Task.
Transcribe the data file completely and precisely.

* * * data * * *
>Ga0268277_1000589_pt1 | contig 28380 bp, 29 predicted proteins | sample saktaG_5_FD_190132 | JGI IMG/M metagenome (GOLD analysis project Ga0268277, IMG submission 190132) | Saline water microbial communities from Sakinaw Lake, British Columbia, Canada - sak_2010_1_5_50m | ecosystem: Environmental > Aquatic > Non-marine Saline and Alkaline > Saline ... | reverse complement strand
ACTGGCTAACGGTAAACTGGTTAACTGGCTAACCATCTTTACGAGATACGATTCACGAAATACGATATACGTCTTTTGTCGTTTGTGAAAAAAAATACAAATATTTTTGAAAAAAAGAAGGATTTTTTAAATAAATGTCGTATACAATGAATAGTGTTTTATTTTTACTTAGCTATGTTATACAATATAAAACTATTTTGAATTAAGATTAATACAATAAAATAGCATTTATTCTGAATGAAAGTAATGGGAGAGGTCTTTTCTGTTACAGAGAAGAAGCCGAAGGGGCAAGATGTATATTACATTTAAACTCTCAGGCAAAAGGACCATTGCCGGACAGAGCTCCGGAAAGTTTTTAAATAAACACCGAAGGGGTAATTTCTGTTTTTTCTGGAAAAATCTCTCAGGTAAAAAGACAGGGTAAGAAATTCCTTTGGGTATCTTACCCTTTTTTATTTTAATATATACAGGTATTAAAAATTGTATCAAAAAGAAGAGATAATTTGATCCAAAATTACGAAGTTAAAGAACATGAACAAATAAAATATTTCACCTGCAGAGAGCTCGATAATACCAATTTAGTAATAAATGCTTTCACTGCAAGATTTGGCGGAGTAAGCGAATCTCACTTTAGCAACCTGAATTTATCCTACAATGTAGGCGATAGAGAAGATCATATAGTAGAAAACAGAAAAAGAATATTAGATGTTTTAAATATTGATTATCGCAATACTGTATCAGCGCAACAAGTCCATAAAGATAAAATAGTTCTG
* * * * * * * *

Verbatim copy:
>Ga0268277_1000589_pt1 | contig 28380 bp, 29 predicted proteins | sample saktaG_5_FD_190132 | JGI IMG/M metagenome (GOLD analysis project Ga0268277, IMG submission 190132) | Saline water microbial communities from Sakinaw Lake, British Columbia, Canada - sak_2010_1_5_50m | ecosystem: Environmental > Aquatic > Non-marine Saline and Alkaline > Saline ... | reverse complement strand
ACTGGCTAACGGTAAACTGGTTAACTGGCTAACCATCTTTACGAGATACGATTCACGAAATACGATATACGTCTTTTGTCGTTTGTGAAAAAAAATACAAATATTTTTGAAAAAAAGAAGGATTTTTTAAATAAATGTCGTATACAATGAATAGTGTTTTATTTTTACTTAGCTATGTTATACAATATAAAACTATTTTGAATTAAGATTAATACAATAAAATAGCATTTATTCTGAATGAAAGTAATGGGAGAGGTCTTTTCTGTTACAGAGAAGAAGCCGAAGGGGCAAGATGTATATTACATTTAAACTCTCAGGCAAAAGGACCATTGCCGGACAGAGCTCCGGAAAGTTTTTAAATAAACACCGAAGGGGTAATTTCTGTTTTTTCTGGAAAAATCTCTCAGGTAAAAAGACAGGGTAAGAAATTCCTTTGGGTATCTTACCCTTTTTTATTTTAATATATACAGGTATTAAAAATTGTATCAAAAAGAAGAGATAATTTGATCCAAAATTACGAAGTTAAAGAACATGAACAAATAAAATATTTCACCTGCAGAGAGCTCGATAATACCAATTTAGTAATAAATGCTTTCACTGCAAGATTTGGCGGAGTAAGCGAATCTCACTTTAGCAACCTGAATTTATCCTACAATGTAGGCGATAGAGAAGATCATATAGTAGAAAACAGAAAAAGAATATTAGATGTTTTAAATATTGATTATCGCAATACTGTATCAGCGCAACAAGTCCATAAAGATAAAATAGTTCTG